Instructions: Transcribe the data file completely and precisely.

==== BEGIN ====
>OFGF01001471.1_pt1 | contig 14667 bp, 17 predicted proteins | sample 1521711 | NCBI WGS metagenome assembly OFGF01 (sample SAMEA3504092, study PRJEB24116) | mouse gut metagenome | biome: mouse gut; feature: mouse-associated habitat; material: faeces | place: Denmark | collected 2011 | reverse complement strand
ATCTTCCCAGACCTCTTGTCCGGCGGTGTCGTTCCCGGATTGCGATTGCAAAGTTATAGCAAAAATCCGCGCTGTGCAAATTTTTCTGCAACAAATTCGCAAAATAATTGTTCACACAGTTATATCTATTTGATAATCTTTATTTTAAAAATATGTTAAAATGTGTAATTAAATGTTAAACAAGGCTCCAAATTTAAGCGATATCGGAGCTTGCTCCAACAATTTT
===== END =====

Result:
>OFGF01001471.1_pt1 | contig 14667 bp, 17 predicted proteins | sample 1521711 | NCBI WGS metagenome assembly OFGF01 (sample SAMEA3504092, study PRJEB24116) | mouse gut metagenome | biome: mouse gut; feature: mouse-associated habitat; material: faeces | place: Denmark | collected 2011 | reverse complement strand
ATCTTCCCAGACCTCTTGTCCGGCGGTGTCGTTCCCGGATTGCGATTGCAAAGTTATAGCAAAAATCCGCGCTGTGCAAATTTTTCTGCAACAAATTCGCAAAATAATTGTTCACACAGTTATATCTATTTGATAATCTTTATTTTAAAAATATGTTAAAATGTGTAATTAAATGTTAAACAAGGCTCCAAATTTAAGCGATATCGGAGCTTGCTCCAACAATTTT